Random input signal

Use a `frest.Random`

object to represent a random input signal
for frequency response estimation. The random signal contains uniformly distributed random
numbers in the interval `[0 Amplitude]`

or `[Amplitude 0]`

for positive and negative amplitudes, respectively.

Random signals are useful because they can excite the system uniformly at all frequencies up to the Nyquist frequency.

You can use a random input signal for estimation at the command line, in the **Linear
Analysis Tool**, or with the Frequency Response Estimator block. The
estimation algorithm injects the sinestream signal at the input point you specify for
estimation, and measures the response at the output point.

When you use a random input signal for estimation, the frequencies returned in the
estimated `frd`

model depend on the length and sampling time of the signal.
They are the frequencies obtained in the fast Fourier transform of the input signal. For more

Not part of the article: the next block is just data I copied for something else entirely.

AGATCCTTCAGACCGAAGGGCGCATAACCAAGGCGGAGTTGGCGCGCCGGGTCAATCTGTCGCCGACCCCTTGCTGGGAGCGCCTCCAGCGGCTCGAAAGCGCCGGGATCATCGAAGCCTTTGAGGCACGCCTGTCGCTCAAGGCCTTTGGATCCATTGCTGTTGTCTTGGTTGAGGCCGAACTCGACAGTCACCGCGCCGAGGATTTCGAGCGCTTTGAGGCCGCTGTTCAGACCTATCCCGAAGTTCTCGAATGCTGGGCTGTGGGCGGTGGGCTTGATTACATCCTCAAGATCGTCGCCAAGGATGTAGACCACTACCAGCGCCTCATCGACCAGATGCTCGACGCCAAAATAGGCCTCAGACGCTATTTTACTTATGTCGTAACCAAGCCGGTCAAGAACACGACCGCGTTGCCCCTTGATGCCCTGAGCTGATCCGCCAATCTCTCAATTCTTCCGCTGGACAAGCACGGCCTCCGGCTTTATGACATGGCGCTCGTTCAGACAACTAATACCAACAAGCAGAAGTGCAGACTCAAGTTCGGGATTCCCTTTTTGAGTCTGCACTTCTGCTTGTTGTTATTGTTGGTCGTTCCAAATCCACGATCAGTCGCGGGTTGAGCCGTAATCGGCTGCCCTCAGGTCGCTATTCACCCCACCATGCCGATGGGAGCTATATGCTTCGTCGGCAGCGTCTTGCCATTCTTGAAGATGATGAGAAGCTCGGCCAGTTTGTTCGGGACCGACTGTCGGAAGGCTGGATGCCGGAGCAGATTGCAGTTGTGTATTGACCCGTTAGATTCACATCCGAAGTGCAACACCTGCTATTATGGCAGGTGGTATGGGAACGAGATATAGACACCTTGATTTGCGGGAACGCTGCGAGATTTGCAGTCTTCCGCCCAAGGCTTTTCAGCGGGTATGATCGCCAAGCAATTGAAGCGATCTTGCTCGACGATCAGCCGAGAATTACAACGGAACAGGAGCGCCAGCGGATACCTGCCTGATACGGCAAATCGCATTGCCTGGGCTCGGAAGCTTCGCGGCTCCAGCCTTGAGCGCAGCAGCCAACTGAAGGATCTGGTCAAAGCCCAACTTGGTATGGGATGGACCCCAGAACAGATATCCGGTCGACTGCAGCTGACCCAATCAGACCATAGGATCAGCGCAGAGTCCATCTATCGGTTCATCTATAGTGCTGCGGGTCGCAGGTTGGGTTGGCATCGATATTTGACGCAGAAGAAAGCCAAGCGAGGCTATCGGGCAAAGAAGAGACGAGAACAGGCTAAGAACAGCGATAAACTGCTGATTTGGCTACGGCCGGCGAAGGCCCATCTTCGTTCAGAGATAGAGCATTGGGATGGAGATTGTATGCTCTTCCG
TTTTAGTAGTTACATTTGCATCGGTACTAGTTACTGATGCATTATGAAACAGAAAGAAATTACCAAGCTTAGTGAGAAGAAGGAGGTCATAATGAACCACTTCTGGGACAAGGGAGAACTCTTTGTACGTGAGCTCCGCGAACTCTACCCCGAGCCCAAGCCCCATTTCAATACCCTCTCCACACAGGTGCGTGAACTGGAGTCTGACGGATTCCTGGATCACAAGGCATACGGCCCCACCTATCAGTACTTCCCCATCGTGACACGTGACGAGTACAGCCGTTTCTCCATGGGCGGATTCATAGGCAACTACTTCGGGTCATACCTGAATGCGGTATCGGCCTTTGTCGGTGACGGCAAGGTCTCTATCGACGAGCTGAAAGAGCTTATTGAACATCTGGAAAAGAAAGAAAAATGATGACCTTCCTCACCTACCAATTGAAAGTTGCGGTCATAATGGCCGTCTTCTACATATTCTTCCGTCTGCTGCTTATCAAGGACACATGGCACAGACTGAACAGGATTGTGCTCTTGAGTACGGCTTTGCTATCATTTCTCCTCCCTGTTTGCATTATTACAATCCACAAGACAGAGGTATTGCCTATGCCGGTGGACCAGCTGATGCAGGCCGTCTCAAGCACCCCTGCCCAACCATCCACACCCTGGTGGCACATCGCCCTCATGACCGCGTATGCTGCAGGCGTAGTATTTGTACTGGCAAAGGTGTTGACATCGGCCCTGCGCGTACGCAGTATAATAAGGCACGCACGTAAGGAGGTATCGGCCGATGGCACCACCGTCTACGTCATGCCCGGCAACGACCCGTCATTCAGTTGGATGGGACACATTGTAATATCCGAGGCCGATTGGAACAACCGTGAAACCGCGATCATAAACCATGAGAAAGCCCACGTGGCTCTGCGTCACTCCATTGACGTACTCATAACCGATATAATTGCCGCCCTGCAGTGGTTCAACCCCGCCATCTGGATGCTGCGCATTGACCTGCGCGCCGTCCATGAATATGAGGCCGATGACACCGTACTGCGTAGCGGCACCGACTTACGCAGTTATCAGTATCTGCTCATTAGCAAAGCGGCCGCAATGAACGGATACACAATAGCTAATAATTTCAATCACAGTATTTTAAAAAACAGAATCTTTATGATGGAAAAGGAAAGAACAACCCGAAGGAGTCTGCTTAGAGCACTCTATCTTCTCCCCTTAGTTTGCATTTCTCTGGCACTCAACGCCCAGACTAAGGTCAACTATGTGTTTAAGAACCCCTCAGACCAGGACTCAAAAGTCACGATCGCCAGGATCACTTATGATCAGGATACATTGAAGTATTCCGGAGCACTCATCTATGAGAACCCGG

information, see the Algorithm section of `frestimate`

.

To view a plot of your input signal, type `plot(input)`

. To create a
`timeseries`

object for your input signal, use the `generateTimeseries`

command.

creates a random signal with properties based on the dynamics of the linear system
`input`

= frest.Random(`sys`

)`sys`

. For instance, if you have an exact linearization of your
system, you can use it to initialize the parameters.

creates random signal with properties
specified using one or more name-value pairs. Enclose each property name in quotes.`input`

= frest.Random(`Name,Value`

)

`frestimate` | Frequency response estimation of Simulink models |

`generateTimeseries` | Generate time-domain data for input signal |

`frest.simCompare` | Plot time-domain simulation of nonlinear and linear models |

`frest.simView` | Plot frequency response model in time- and frequency-domain |

`getSimulationTime` | Final time of simulation for frequency response estimation |

In the **Linear Analysis Tool**, to use a random input signal for estimation, on
the **Estimation** tab, select **Input Signal** > **Random**.